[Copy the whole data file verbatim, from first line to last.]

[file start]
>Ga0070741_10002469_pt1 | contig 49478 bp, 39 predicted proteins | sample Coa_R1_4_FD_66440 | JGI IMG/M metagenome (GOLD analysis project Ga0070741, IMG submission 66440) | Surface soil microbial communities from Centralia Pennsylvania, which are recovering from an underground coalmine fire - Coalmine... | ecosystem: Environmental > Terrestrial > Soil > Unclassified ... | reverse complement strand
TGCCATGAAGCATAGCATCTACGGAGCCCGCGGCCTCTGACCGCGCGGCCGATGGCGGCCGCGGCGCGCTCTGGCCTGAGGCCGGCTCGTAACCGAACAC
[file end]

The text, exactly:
>Ga0070741_10002469_pt1 | contig 49478 bp, 39 predicted proteins | sample Coa_R1_4_FD_66440 | JGI IMG/M metagenome (GOLD analysis project Ga0070741, IMG submission 66440) | Surface soil microbial communities from Centralia Pennsylvania, which are recovering from an underground coalmine fire - Coalmine... | ecosystem: Environmental > Terrestrial > Soil > Unclassified ... | reverse complement strand
TGCCATGAAGCATAGCATCTACGGAGCCCGCGGCCTCTGACCGCGCGGCCGATGGCGGCCGCGGCGCGCTCTGGCCTGAGGCCGGCTCGTAACCGAACAC